I'm making a call out to get an auth token in the start() method of my batch class (I'm implementing the stateful interface and using a class variable to save this token for the entire batch transaction). Here's a simplified version of my start method.

public Database.QueryLocator start(Database.BatchableContext bc)
    // Retry for token
    Boolean receivedToken = false;
    Integer retryCount = 0;
        receivedToken = Helper.getAuthToken();
    while (!receivedToken && retryCount <= 3);

        this.AUTH_TOKEN = Helper.AUTH_TOKEN;
        // Returning an empty result
        return Database.getQueryLocator('SELECT Id FROM Custom_Object__c WHERE CreatedDate = TOMORROW');

    return Database.getQueryLocator(this.QUERY);

My intention is to avoid the execution of the execute() method when the auth token request fails, but still allow the finish() method to process all of its logic. As you see I'm making a query that I know will return an empty result in all situations and this is working fine, But is this proper the way to do this? I've also posted this comment here which might help someone with a slightly different situation.

I appreciate any suggestions! 🍻

  • 2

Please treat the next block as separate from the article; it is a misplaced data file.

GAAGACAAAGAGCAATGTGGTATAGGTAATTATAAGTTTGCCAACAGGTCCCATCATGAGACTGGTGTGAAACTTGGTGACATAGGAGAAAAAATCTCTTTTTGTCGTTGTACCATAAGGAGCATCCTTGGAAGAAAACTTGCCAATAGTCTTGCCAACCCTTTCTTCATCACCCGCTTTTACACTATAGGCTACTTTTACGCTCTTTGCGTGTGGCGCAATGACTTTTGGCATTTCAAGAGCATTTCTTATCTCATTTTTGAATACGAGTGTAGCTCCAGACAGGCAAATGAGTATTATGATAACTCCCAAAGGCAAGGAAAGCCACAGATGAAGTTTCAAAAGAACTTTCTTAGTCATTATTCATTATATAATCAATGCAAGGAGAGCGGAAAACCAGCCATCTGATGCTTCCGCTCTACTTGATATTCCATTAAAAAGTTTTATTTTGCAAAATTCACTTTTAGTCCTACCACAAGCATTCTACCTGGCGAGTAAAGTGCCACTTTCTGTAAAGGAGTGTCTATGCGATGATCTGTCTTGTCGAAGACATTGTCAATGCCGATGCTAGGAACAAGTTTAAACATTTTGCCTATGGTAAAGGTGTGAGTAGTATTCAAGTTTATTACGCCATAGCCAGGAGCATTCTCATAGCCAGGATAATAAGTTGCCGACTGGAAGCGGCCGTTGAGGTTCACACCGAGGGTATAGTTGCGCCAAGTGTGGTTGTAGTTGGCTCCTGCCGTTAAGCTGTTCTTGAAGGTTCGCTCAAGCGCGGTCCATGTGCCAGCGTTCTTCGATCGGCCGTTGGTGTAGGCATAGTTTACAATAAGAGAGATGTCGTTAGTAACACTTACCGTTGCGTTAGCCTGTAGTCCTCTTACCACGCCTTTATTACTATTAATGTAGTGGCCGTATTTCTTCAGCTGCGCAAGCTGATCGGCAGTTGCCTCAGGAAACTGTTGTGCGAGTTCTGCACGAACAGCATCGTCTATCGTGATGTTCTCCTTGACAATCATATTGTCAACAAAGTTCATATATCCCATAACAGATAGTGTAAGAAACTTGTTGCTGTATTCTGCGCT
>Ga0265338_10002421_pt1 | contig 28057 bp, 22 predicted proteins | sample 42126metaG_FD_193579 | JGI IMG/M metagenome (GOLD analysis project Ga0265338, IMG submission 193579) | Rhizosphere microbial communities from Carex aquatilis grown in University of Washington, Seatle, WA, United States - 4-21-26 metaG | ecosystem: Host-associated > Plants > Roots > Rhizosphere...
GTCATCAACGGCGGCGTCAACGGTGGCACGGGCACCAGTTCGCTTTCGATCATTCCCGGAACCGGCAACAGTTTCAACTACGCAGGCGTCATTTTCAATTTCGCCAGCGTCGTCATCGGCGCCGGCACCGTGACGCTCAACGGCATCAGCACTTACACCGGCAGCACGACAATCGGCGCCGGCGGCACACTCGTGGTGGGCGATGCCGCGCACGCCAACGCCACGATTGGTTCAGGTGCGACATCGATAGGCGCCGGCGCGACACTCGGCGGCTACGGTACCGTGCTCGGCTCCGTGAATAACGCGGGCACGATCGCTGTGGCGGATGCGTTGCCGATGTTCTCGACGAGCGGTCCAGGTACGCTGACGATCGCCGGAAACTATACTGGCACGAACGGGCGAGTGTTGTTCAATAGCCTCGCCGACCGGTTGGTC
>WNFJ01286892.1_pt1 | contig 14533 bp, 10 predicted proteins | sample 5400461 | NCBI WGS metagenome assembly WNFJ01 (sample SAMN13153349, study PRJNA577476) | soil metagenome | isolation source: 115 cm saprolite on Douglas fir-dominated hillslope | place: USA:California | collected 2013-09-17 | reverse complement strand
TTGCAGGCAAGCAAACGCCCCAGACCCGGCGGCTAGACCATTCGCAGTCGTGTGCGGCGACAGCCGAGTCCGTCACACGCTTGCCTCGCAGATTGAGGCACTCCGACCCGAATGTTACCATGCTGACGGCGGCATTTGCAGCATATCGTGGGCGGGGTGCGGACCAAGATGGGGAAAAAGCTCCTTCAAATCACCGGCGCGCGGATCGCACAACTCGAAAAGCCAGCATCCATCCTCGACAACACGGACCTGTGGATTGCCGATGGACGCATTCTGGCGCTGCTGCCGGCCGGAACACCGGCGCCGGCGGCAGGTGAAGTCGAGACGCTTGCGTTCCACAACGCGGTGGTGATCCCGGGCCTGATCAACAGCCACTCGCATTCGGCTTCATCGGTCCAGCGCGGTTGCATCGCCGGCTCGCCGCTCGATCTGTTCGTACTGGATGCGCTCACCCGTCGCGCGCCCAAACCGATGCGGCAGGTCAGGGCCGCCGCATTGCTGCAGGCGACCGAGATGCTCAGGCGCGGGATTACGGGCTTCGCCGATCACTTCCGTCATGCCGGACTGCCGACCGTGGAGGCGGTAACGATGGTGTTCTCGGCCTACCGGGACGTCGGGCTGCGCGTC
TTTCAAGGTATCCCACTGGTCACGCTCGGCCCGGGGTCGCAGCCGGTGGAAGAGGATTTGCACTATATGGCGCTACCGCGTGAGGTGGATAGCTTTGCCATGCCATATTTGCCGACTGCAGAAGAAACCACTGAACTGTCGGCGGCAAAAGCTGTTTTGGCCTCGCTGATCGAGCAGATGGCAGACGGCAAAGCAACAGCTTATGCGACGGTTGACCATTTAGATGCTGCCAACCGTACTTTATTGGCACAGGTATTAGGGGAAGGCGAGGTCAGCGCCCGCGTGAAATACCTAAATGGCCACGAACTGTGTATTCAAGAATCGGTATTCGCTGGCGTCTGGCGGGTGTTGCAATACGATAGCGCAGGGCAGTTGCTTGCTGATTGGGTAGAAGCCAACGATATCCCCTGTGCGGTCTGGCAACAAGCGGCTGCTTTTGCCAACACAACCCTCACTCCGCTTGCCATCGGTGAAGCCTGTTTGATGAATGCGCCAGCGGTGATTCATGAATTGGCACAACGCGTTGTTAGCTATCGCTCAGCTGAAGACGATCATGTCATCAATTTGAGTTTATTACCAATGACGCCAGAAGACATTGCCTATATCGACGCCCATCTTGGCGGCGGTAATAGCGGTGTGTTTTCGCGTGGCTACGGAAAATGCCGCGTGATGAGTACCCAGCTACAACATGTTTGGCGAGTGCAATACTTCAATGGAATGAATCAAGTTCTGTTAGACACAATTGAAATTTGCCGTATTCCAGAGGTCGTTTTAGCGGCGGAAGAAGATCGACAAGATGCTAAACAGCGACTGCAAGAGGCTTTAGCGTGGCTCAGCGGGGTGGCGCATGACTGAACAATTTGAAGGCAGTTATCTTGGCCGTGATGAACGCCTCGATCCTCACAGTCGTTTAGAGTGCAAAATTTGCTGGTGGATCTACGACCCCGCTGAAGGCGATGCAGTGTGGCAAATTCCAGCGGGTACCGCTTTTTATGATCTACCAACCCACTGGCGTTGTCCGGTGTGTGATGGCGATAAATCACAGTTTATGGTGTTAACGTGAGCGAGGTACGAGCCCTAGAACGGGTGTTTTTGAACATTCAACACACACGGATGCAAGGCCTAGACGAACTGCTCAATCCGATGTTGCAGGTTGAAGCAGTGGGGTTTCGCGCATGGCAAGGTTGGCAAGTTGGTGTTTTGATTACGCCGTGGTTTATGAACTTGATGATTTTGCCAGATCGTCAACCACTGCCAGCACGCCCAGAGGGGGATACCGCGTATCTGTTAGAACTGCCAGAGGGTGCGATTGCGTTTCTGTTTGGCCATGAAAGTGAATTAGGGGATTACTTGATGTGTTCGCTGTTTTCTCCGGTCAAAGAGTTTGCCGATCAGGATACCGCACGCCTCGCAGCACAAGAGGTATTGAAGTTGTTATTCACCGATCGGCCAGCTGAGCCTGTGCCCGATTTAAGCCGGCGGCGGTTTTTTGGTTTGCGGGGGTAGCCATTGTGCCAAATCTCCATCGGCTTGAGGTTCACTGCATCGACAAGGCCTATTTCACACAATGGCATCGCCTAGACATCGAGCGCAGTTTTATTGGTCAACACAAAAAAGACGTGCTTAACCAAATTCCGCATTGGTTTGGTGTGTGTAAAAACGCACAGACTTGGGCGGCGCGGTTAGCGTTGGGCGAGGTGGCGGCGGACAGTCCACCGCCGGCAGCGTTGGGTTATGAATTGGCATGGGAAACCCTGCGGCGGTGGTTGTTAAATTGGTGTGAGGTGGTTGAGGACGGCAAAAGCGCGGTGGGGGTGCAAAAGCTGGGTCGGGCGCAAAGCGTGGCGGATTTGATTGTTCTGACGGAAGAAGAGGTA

Returning a query that is guaranteed empty is the only way to do this that I am aware of. Whilst what you return should never return anything, what I use is a WHERE Id = NULL. This is likely not massively efficient, of course, but we are async here so that is less of a concern. I would ask why you don't get the token in the constructor and decide to Database.executeBatch or not based on calling a method on the batch instance that itself uses whether or not a token was obtained...? This could be embedded in a method on the batch itself, like myBatch.executeIfConnected()...
    – Phil W
    Commented Dec 31, 2020 at 19:40
  • My main concern is that the finish method of my batch class has logic that needs to run such as aborting any exiting same job and re-scheduling for the next run.
    – Bahman.A
    Commented Dec 31, 2020 at 19:47

1 Answer 1


You could actually just:

public Iterable<Custom_Object__c> start(Database.BatchableContext bc)

And if you don't want any execution to occur:

return new Custom_Object__c[0];

This returns an empty list, so no execute call will happen, and you don't need a query. Note that you'll have to cast the QueryLocator to use this technique:

return (Iterable<Custom_Object__c>)Database.getQueryLocator(this.QUERY);
  • 2
    Is it safe to return an iterator if you want to actually return a query locator (to handle more than 50000 records) in the other flow, where there is data to process?
    – Phil W
    Commented Dec 31, 2020 at 20:30
  • @PhilW Great point thanks for bringing this up. Hi sfdxfox, I'm also interested to know if this way of handling this has any advantages over the way I'm currently doing this. Thanks so much!!
    – Bahman.A
    Commented Dec 31, 2020 at 20:34
  • 1
    @PhilW Yes, I actually use this in my Swiss Army Knife Batch Process, which we use a similar form of production to mass update millions of records.
    – sfdcfox
    Commented Dec 31, 2020 at 21:01
  • Cool. I will look at changing how we deal with this if that dynamic switching between iterator and query locator works like you suggest!
    – Phil W
    Commented Dec 31, 2020 at 21:09

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